Grey Headed Flying Fox

Bats in Colac Botanic Garden web.jpg

The Grey-headed Flying-fox is a threatened species in Victoria.

Known for their fly-outs at sunset, you may find flying foxes visiting your backyard, orchards and nearby parks to feed.

The grey-headed flying fox is easily recognisable by its reddish-coloured collar and grey head.

Flying-foxes are intelligent mammals, with excellent night vision and an acute sense of smell that helps them find nectar and navigate their way along the Australian coastline. Their legs have small muscles, which make them light enough to fly, but this means they are not strong enough to stand upright. Social and at times very noisy, flying-foxes have over 30 distinct calls they use to defend their territory, find their young and attract mating partners.

Grey-headed flying fox colony numbers fluctuate with the season – there are usually more numbers in summer than winter.

The Department of Environment, Land, Water and Planning offer the following tips for living with flying-foxes:

  • If you choose to net your fruit trees to protect them from birds and flying-foxes, please use wildlife-safe netting. Flying-foxes and other animals are easily entangled in netting with holes larger than 5mm x 5mm and it is the leading cause of death and injuries for flying-foxes in urban areas. See the DELWP Fruit tree netting and wildlife fact sheets for more information.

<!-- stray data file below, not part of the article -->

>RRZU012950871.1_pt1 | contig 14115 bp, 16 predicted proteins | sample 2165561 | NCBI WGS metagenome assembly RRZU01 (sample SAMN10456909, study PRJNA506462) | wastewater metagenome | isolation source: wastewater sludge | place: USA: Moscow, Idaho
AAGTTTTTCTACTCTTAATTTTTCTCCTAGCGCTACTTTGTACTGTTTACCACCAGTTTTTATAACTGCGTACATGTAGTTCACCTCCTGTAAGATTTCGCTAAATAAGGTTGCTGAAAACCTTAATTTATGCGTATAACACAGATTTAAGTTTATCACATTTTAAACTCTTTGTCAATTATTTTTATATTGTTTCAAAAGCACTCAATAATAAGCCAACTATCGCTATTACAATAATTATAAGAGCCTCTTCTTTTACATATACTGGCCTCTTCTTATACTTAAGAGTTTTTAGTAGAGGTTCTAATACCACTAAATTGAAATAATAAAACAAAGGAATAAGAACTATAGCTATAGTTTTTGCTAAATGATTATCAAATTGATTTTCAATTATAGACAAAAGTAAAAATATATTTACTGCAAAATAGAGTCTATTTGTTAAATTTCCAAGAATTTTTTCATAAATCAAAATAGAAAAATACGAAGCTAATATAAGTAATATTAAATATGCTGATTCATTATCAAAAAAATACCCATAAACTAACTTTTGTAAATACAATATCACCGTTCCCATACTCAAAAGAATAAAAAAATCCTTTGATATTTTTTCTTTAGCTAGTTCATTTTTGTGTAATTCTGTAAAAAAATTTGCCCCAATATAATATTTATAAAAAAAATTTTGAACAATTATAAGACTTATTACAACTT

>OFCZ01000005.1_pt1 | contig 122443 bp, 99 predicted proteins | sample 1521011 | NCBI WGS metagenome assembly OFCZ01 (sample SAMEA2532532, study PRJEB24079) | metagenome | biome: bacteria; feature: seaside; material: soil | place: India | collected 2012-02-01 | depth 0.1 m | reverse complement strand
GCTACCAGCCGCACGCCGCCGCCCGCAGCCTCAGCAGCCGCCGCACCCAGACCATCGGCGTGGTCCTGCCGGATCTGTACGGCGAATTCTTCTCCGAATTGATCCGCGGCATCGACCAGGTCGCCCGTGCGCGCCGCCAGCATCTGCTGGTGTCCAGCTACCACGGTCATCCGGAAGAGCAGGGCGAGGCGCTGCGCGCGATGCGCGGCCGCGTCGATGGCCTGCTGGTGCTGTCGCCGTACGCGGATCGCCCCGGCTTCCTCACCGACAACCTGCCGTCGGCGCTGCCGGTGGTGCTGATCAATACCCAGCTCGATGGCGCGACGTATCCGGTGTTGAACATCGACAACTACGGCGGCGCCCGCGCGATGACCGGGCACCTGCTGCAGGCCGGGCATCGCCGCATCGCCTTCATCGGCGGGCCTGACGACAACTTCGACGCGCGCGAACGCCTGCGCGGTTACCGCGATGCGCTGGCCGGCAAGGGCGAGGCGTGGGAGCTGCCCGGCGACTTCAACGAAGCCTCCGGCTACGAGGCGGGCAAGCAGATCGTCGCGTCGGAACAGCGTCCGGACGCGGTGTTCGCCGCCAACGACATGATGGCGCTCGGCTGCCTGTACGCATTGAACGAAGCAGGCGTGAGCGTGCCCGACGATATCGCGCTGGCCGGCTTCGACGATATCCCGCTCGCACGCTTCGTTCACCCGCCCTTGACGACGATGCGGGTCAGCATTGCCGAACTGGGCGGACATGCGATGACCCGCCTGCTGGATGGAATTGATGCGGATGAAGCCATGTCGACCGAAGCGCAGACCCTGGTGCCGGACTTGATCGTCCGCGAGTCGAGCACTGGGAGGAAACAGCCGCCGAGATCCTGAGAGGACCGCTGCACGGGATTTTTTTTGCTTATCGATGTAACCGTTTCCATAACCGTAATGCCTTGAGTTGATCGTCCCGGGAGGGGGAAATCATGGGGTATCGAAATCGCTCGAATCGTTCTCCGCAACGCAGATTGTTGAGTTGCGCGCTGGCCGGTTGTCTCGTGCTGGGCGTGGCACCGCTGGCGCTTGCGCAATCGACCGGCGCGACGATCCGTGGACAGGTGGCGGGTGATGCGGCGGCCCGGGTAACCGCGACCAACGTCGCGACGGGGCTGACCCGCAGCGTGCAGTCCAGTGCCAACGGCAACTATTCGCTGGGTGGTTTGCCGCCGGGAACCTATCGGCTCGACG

• Flying-foxes can also get caught on barbed wire. If you have fences including barbed wire on your property, consider painting it a light colour or taping on plastic bags to make it more visible.
  • Please do not approach flying-foxes or attempt to touch them yourself. A small percentage of flying-foxes carry Australian Bat Lyssavirus, which is similar to rabies. If you are concerned about the welfare of flying-foxes in your area, contact a local wildlife carer who is trained to handle bats.
  • If you find a lifeless flying-fox, do not touch it. Please contact a local wildlife rescue organisation for assistance.
  • If you are bitten or scratched by a flying-fox, thoroughly wash the wound, apply an antiseptic solution and see your doctor immediately.
  • Even though no flying-fox to dog or cat transmission of disease has been recorded, dogs and cats should be kept away from flying-fox roost sites where possible.

For more information visit the DELWP website.